|Lat: 2.72°N, Long: 102.3°W, Diam: 21.98 km, Depth: km, Rükl: (farside)|
LPOD Photo Gallery Lunar Orbiter Images (see Lenz).
The eastern sunlit inner slopes of Lenz, Lenz C, and nearby Pierazzo were captured near the lower margins of Lunar Orbiter V photographs 5013-h2, 5014-h2, 5015-h2, 5016-h2, 5017-h2, 5018-h2, 5019-h2, and 5020-h2.
Research Danny Caes
- IAU page: Lents (Lenz)
- Near Lenz, east-northeast of it, at 3°10' North/ 100° West, is the most beautiful raycrater of the entire moon's surface (Pierazzo). Part of Pierazzo's ray-system is seen on the Clementine photo above. The Lunar Photo of the Day (LPOD) of december the 12th, 2007, shows a wonderful image of it, made by the Chinese probe Chang'e. During the manned lunar missions of project Apollo, this exceptionally beautiful raycrater was never photographed, because it was never illuminated by the sun or by Earthshine. In fact, all the regions behind the moon's western limb (as seen from Earth) were never illuminated by the sun. We could call this part of the moon (the Hertzsprung area and environs) "Apollo's dark part of the moon". - DannyCaes Jan 6, 2008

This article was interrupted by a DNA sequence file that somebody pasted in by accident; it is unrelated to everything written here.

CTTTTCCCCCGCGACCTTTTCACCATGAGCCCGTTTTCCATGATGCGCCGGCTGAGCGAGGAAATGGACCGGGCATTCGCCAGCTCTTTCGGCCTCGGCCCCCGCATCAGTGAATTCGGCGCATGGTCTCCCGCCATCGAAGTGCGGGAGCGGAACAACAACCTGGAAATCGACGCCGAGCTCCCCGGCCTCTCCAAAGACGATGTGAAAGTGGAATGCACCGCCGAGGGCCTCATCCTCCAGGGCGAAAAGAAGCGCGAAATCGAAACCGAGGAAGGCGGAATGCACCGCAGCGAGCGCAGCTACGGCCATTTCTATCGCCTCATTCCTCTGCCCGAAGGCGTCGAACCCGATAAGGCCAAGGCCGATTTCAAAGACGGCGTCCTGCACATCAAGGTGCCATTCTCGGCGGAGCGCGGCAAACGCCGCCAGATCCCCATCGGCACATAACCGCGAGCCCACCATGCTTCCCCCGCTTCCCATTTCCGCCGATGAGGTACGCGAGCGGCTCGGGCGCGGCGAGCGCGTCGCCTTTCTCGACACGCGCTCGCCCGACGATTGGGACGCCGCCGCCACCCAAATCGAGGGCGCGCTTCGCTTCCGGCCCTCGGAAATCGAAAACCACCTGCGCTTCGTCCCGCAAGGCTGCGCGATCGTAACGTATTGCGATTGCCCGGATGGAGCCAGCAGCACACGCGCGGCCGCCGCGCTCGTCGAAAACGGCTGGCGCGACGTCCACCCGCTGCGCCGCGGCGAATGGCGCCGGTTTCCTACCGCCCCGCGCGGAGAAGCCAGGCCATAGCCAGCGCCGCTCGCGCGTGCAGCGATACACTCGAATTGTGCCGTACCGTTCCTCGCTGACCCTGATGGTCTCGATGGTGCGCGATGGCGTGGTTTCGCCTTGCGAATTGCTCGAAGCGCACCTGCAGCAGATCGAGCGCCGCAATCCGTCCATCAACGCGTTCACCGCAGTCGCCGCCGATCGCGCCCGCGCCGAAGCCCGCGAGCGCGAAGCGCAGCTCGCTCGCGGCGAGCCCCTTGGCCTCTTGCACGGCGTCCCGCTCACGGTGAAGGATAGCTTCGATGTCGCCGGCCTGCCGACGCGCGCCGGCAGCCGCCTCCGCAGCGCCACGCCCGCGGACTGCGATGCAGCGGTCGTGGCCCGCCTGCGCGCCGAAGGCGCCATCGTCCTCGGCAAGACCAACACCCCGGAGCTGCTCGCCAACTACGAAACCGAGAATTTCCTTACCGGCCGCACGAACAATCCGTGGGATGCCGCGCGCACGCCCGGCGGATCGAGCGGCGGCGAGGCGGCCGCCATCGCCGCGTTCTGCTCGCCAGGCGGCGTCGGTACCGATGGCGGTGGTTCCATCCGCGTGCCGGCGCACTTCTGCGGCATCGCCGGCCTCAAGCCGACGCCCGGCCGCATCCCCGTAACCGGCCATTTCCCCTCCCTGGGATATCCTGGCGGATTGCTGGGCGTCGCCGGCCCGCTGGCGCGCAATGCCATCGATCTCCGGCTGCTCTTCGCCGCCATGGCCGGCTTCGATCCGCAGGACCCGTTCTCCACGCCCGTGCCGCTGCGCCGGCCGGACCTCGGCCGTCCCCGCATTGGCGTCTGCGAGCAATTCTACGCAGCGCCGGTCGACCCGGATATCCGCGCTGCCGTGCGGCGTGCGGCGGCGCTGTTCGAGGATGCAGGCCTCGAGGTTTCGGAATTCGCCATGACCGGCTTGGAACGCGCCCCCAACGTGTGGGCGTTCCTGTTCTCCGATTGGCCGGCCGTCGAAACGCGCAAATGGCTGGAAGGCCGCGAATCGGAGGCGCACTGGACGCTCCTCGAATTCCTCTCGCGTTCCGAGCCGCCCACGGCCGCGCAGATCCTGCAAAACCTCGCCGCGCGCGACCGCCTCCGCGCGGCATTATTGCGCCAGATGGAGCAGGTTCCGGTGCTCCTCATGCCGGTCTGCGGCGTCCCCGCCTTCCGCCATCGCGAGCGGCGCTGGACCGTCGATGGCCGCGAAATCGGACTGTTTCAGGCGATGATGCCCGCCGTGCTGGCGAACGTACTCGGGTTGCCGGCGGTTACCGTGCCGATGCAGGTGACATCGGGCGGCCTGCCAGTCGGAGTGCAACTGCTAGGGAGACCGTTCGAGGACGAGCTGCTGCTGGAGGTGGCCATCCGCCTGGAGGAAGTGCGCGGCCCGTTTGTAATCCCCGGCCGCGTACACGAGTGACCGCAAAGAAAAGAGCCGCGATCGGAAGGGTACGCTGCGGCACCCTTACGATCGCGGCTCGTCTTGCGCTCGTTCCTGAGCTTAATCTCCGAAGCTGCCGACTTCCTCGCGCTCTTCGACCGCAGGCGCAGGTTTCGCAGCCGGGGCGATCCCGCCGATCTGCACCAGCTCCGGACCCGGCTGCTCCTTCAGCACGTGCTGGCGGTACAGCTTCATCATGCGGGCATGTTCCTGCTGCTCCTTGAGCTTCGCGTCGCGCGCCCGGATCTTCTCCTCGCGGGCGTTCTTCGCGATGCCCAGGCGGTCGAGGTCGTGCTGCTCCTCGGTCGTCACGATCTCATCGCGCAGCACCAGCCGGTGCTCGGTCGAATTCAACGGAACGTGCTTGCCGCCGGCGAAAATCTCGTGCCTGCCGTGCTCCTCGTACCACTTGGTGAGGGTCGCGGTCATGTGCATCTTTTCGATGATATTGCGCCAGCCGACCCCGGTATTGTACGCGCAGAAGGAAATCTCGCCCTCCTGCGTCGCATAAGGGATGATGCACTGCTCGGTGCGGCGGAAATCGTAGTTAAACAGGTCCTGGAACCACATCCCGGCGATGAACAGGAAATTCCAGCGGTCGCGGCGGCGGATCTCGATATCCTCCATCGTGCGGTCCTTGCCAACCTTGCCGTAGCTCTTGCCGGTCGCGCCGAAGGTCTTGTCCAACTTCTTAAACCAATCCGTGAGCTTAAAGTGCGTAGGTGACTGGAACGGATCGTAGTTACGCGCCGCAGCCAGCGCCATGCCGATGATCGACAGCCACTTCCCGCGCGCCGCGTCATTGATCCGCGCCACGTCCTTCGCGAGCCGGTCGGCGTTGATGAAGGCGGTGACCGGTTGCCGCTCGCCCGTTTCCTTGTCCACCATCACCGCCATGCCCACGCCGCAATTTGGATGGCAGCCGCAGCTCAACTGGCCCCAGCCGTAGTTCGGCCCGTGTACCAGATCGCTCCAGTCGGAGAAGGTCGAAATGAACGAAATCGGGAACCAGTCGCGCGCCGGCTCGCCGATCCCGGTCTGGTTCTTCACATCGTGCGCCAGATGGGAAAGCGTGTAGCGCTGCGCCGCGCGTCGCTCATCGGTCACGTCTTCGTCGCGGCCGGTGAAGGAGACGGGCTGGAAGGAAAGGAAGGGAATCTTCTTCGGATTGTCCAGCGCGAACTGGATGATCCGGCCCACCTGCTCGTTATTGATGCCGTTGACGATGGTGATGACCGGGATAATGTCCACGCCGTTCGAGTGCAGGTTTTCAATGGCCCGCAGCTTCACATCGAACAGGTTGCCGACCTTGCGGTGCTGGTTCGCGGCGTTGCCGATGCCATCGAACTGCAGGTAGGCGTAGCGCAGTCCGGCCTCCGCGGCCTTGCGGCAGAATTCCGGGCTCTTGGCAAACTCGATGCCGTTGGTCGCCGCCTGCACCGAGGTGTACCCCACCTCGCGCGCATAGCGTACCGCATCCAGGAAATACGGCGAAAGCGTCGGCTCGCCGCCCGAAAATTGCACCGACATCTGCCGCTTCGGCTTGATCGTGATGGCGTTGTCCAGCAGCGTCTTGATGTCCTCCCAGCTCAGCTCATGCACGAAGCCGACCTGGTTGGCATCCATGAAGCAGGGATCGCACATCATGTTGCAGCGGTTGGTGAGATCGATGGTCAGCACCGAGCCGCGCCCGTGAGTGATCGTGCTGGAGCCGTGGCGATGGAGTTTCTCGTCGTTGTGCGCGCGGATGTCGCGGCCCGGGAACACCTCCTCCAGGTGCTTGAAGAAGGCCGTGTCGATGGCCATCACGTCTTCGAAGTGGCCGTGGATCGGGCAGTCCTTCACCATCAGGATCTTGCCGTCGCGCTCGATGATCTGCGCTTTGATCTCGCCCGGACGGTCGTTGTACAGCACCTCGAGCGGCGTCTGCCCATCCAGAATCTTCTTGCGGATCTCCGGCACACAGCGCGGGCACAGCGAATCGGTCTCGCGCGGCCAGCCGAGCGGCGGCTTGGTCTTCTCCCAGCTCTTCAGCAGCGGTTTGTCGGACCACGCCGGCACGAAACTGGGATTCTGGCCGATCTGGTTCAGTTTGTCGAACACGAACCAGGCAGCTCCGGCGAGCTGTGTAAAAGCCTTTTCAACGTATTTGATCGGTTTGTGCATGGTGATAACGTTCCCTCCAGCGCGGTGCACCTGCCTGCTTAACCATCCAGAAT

- Named for Heinrich Friedrich Emil Lenz (February 12, 1804 - February 10, 1865), a Baltic German physicist most famous for formulating Lenz's law in 1833. He began studying electromagnetism in 1831. Besides the law named in his honor, Lenz also independently discovered Joule's law in 1842; to honor his efforts on the problem, Russian physicists always use "Joule-Lenz law" as the name.
- This name was approved by the IAU (as Lenz) in Menzel, 1971.
- The spelling has changed as a result of changes in the way the Cyrillic characters are transliterated. The older spelling in parenthesis is probably to be ignored but the IAU has never adopted a clear or consistent position on this.